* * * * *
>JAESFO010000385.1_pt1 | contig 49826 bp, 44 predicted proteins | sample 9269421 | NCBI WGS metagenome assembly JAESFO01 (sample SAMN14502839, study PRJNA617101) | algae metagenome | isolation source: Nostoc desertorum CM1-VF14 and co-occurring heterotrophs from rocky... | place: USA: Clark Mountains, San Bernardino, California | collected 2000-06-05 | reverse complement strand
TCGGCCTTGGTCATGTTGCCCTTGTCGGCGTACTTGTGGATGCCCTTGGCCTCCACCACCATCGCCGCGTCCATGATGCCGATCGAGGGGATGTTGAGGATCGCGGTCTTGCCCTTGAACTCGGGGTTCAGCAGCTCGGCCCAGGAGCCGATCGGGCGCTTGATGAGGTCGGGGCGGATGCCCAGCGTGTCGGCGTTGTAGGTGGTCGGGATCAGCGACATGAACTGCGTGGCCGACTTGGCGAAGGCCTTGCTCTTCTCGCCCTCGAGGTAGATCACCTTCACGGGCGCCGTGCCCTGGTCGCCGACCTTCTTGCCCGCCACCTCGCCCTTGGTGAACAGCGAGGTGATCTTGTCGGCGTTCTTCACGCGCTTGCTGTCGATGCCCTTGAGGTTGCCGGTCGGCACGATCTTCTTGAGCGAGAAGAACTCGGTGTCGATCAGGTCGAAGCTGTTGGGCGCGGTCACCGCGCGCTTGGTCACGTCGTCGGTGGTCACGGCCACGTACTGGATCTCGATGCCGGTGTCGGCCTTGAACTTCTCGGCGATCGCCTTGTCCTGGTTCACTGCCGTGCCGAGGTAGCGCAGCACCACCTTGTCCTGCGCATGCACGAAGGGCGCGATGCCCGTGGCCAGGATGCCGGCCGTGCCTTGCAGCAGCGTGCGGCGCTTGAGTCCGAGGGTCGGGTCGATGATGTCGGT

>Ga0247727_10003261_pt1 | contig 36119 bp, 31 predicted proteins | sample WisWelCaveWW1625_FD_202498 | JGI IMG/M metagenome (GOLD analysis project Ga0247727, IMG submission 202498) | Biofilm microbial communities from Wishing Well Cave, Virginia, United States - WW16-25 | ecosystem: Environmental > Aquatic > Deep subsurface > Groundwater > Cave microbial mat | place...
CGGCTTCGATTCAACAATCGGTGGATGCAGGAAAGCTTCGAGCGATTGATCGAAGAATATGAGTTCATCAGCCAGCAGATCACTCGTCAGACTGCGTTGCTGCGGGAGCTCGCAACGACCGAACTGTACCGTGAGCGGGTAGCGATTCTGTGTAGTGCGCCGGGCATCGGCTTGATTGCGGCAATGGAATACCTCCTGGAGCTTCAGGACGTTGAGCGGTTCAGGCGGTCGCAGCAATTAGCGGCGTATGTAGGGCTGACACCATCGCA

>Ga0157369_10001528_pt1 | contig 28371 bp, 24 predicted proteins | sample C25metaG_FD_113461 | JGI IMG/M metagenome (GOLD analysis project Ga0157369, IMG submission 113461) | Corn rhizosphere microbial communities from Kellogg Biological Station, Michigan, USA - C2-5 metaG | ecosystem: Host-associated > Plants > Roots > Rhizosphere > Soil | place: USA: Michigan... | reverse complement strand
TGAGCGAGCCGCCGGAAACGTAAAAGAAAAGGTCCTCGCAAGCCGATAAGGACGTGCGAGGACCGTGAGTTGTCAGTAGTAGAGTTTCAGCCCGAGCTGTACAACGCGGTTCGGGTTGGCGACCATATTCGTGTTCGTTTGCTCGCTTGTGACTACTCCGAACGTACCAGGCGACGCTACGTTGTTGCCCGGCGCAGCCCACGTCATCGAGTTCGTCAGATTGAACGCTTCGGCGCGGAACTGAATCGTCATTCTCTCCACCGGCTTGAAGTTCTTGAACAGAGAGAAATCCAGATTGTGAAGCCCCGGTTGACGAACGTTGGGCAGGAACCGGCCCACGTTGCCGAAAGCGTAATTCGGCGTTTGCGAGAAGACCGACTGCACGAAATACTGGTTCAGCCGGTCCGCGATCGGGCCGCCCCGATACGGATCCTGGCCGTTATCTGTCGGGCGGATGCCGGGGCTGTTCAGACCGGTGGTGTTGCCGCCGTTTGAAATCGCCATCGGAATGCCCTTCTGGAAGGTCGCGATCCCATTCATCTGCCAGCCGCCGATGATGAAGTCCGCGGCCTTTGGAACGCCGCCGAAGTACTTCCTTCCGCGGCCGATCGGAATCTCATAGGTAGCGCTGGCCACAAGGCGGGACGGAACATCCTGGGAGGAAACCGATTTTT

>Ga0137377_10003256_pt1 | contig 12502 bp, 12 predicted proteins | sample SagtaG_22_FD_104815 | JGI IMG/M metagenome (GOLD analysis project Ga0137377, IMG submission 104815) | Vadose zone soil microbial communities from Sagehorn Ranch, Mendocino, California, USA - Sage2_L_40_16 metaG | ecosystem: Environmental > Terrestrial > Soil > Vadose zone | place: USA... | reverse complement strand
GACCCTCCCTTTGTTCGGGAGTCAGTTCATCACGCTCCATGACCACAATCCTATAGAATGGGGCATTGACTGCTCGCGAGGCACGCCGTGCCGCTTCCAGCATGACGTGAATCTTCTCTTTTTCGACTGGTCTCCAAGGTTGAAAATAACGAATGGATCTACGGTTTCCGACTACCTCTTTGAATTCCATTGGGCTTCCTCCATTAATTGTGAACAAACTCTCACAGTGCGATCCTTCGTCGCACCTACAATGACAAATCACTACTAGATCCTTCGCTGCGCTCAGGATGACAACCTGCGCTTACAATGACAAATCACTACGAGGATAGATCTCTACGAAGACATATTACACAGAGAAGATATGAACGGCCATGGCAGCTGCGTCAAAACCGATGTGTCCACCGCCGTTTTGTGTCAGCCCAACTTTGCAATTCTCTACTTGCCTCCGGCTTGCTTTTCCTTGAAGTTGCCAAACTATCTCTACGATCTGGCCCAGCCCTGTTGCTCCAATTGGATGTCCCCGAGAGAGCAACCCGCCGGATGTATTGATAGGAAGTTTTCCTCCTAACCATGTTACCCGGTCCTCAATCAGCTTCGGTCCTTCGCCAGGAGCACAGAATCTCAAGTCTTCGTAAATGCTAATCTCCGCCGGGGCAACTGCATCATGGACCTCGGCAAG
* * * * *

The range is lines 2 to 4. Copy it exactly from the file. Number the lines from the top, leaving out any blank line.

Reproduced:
TCGGCCTTGGTCATGTTGCCCTTGTCGGCGTACTTGTGGATGCCCTTGGCCTCCACCACCATCGCCGCGTCCATGATGCCGATCGAGGGGATGTTGAGGATCGCGGTCTTGCCCTTGAACTCGGGGTTCAGCAGCTCGGCCCAGGAGCCGATCGGGCGCTTGATGAGGTCGGGGCGGATGCCCAGCGTGTCGGCGTTGTAGGTGGTCGGGATCAGCGACATGAACTGCGTGGCCGACTTGGCGAAGGCCTTGCTCTTCTCGCCCTCGAGGTAGATCACCTTCACGGGCGCCGTGCCCTGGTCGCCGACCTTCTTGCCCGCCACCTCGCCCTTGGTGAACAGCGAGGTGATCTTGTCGGCGTTCTTCACGCGCTTGCTGTCGATGCCCTTGAGGTTGCCGGTCGGCACGATCTTCTTGAGCGAGAAGAACTCGGTGTCGATCAGGTCGAAGCTGTTGGGCGCGGTCACCGCGCGCTTGGTCACGTCGTCGGTGGTCACGGCCACGTACTGGATCTCGATGCCGGTGTCGGCCTTGAACTTCTCGGCGATCGCCTTGTCCTGGTTCACTGCCGTGCCGAGGTAGCGCAGCACCACCTTGTCCTGCGCATGCACGAAGGGCGCGATGCCCGTGGCCAGGATGCCGGCCGTGCCTTGCAGCAGCGTGCGGCGCTTGAGTCCGAGGGTCGGGTCGATGATGTCGGT

>Ga0247727_10003261_pt1 | contig 36119 bp, 31 predicted proteins | sample WisWelCaveWW1625_FD_202498 | JGI IMG/M metagenome (GOLD analysis project Ga0247727, IMG submission 202498) | Biofilm microbial communities from Wishing Well Cave, Virginia, United States - WW16-25 | ecosystem: Environmental > Aquatic > Deep subsurface > Groundwater > Cave microbial mat | place...
CGGCTTCGATTCAACAATCGGTGGATGCAGGAAAGCTTCGAGCGATTGATCGAAGAATATGAGTTCATCAGCCAGCAGATCACTCGTCAGACTGCGTTGCTGCGGGAGCTCGCAACGACCGAACTGTACCGTGAGCGGGTAGCGATTCTGTGTAGTGCGCCGGGCATCGGCTTGATTGCGGCAATGGAATACCTCCTGGAGCTTCAGGACGTTGAGCGGTTCAGGCGGTCGCAGCAATTAGCGGCGTATGTAGGGCTGACACCATCGCA